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Toyota Motor Corp. reported a consolidated net profit of 222.59 billion yen in the April-June quarter, down 9.7 percent from the same period last year.

Its consolidated operating profit dropped 13.2 percent to 340.77 billion yen, while its consolidated pretax profit fell 12.1 percent to 371.28 billion yen.

The company attributed these falls to the yen’s appreciation against the dollar, increased incentive payments to U.S. car dealers and changes to its model lineup.

“Average sales prices of vehicles fell . . . because compact cars are getting more popular around the world,” said Takeshi Suzuki, a managing officer at Toyota.

But Japan’s largest carmaker posted group sales of 4.09 trillion yen in the quarter, up 5.6 percent from the same period in 2002, thanks to hit models such as the Wish minivan in Japan, the Corolla in the U.S., and the midsize Avensis in Europe.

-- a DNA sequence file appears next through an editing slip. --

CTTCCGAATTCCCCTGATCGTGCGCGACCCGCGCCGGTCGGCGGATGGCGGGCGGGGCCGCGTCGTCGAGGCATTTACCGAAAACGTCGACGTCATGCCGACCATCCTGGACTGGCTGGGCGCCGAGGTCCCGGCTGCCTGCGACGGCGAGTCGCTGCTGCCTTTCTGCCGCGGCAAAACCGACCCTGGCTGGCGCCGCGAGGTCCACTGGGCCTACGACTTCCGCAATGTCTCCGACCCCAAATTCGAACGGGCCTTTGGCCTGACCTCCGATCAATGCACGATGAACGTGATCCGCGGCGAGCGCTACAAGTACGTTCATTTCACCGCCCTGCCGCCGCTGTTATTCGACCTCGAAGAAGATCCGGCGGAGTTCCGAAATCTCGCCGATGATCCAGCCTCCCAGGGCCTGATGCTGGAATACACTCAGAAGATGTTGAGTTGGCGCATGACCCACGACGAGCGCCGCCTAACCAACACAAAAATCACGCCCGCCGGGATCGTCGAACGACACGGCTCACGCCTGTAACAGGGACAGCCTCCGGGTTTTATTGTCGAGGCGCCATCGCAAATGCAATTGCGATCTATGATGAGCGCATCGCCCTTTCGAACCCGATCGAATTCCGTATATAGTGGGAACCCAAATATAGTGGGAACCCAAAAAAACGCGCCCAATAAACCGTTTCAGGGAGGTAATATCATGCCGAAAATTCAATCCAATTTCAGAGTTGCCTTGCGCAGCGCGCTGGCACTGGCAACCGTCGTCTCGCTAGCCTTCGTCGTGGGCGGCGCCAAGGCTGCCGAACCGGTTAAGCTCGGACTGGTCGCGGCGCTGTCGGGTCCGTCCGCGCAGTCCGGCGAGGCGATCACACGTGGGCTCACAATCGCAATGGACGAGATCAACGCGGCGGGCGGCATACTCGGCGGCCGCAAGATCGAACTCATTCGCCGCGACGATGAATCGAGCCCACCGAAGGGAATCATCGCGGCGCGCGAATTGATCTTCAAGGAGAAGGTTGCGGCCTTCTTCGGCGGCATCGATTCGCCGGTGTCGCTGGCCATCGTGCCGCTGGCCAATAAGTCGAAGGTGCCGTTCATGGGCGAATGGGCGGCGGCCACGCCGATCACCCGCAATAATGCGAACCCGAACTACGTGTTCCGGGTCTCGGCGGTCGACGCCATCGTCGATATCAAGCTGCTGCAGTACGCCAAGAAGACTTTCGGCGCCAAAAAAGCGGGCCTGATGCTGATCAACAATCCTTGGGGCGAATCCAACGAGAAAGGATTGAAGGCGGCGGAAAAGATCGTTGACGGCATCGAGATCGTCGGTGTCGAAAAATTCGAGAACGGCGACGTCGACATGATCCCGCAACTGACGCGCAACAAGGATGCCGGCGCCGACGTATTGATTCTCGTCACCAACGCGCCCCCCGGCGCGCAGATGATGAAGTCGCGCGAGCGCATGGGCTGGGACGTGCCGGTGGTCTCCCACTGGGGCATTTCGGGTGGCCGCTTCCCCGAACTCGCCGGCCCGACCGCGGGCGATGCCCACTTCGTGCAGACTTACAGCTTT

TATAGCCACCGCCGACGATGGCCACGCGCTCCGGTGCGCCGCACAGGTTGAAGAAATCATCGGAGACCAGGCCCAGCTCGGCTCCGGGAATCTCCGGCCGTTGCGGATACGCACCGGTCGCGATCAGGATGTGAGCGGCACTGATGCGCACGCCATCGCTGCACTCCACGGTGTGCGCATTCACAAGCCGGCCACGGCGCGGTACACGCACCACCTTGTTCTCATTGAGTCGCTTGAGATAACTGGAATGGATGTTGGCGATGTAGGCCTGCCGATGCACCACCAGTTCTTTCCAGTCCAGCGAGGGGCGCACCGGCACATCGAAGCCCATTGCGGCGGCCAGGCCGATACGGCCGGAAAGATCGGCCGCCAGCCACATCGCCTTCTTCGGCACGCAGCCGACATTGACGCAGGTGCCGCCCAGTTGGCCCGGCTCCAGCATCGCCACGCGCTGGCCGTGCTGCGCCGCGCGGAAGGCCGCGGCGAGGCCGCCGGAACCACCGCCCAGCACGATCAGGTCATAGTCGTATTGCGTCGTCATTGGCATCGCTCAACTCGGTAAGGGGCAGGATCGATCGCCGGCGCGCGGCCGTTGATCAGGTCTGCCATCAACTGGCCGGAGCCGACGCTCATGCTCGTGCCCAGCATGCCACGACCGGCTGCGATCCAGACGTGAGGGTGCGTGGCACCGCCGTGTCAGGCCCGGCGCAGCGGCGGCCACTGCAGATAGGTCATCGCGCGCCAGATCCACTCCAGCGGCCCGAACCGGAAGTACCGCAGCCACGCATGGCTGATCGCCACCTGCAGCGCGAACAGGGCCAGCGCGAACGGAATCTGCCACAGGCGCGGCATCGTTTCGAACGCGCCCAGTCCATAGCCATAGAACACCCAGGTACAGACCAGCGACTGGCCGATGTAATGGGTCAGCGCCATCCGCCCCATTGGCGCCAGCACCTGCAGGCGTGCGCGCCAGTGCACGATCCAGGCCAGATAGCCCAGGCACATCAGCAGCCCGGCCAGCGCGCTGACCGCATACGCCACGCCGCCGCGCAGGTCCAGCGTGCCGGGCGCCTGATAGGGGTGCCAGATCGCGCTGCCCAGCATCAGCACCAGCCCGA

In terms of volume, Toyota’s global sales rose 8.2 percent to 1.59 million vehicles, including vehicles made by Daihatsu Motor Co. and truck maker Hino Motors Ltd.

Domestic sales stood at 543,357 units, up 9.9 percent, while overseas sales came to 1.05 million units, up 7.3 percent.

Sales in Europe jumped 11.7 percent to 234,326 units.

Yet sales in North America dropped 0.5 percent to 508,679 units.

With a few plants in Canada and the U.S. having been forced to halt operations in order to change their assembly lines and start producing new models, shipments of some models decreased, company officials said.

Beginning in the first quarter, Toyota applied generally accepted U.S. accounting principles to consolidated earnings reports.

Toyota revised upward its unconsolidated earnings projections for the April-September period the same day, thanks to brisk overseas sales and the yen’s depreciation against the dollar, company officials said.

The carmaker now expects to post a net profit of 280 billion yen, up 33.3 percent from its May projection, a pretax profit of 430 billion yen, up 30.3 percent, and sales of 4.2 trillion yen, up 2.4 percent.